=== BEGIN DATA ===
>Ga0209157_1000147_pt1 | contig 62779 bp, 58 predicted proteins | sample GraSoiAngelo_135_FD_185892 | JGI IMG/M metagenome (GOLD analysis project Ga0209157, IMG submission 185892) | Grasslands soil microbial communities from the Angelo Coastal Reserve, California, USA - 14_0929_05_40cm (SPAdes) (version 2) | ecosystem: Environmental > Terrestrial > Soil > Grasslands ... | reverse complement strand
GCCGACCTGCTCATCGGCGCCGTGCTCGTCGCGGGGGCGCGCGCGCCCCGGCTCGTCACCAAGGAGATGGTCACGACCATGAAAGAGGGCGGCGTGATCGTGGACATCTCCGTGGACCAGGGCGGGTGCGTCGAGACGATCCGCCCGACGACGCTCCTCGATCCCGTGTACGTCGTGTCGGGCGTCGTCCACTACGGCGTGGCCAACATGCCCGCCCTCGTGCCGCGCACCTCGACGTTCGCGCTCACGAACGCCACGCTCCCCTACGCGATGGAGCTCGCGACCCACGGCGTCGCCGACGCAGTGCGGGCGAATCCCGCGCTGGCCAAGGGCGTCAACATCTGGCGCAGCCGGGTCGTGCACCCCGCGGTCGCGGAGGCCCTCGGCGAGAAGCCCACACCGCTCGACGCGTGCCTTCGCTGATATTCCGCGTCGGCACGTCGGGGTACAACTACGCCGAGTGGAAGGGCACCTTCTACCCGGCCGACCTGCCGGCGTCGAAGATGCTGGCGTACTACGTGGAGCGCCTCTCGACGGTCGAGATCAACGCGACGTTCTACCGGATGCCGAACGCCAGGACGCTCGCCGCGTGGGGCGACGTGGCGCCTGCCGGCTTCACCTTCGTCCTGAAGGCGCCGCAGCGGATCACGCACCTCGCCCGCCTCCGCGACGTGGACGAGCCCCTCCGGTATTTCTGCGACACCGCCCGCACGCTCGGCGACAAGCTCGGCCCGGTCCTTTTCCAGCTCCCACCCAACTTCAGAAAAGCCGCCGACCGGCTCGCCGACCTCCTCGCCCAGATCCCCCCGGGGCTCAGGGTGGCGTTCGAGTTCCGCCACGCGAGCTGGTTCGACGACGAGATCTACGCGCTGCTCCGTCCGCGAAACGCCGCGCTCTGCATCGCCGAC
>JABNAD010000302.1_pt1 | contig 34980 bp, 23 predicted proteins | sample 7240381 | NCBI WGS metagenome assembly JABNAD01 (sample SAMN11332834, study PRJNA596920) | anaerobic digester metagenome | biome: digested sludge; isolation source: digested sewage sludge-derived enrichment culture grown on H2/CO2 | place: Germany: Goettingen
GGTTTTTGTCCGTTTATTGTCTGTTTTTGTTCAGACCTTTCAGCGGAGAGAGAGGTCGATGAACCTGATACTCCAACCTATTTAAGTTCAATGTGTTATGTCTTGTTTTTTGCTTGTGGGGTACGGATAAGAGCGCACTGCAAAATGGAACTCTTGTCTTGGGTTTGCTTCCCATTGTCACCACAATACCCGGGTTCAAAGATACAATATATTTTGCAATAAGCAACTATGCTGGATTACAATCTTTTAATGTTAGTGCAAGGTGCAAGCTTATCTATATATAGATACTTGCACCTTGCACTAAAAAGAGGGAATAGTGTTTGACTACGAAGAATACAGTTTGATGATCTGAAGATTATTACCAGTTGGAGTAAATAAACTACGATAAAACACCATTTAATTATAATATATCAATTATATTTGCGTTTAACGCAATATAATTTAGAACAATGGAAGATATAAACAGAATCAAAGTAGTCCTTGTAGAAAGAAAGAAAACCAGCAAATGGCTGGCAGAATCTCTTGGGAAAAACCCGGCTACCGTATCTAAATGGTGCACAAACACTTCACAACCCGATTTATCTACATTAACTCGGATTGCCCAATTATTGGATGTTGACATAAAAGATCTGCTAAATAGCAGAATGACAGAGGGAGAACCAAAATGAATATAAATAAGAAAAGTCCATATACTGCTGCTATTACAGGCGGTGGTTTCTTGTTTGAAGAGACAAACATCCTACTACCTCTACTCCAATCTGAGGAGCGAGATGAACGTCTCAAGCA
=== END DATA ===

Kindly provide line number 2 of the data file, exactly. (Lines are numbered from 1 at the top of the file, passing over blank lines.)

GCCGACCTGCTCATCGGCGCCGTGCTCGTCGCGGGGGCGCGCGCGCCCCGGCTCGTCACCAAGGAGATGGTCACGACCATGAAAGAGGGCGGCGTGATCGTGGACATCTCCGTGGACCAGGGCGGGTGCGTCGAGACGATCCGCCCGACGACGCTCCTCGATCCCGTGTACGTCGTGTCGGGCGTCGTCCACTACGGCGTGGCCAACATGCCCGCCCTCGTGCCGCGCACCTCGACGTTCGCGCTCACGAACGCCACGCTCCCCTACGCGATGGAGCTCGCGACCCACGGCGTCGCCGACGCAGTGCGGGCGAATCCCGCGCTGGCCAAGGGCGTCAACATCTGGCGCAGCCGGGTCGTGCACCCCGCGGTCGCGGAGGCCCTCGGCGAGAAGCCCACACCGCTCGACGCGTGCCTTCGCTGATATTCCGCGTCGGCACGTCGGGGTACAACTACGCCGAGTGGAAGGGCACCTTCTACCCGGCCGACCTGCCGGCGTCGAAGATGCTGGCGTACTACGTGGAGCGCCTCTCGACGGTCGAGATCAACGCGACGTTCTACCGGATGCCGAACGCCAGGACGCTCGCCGCGTGGGGCGACGTGGCGCCTGCCGGCTTCACCTTCGTCCTGAAGGCGCCGCAGCGGATCACGCACCTCGCCCGCCTCCGCGACGTGGACGAGCCCCTCCGGTATTTCTGCGACACCGCCCGCACGCTCGGCGACAAGCTCGGCCCGGTCCTTTTCCAGCTCCCACCCAACTTCAGAAAAGCCGCCGACCGGCTCGCCGACCTCCTCGCCCAGATCCCCCCGGGGCTCAGGGTGGCGTTCGAGTTCCGCCACGCGAGCTGGTTCGACGACGAGATCTACGCGCTGCTCCGTCCGCGAAACGCCGCGCTCTGCATCGCCGAC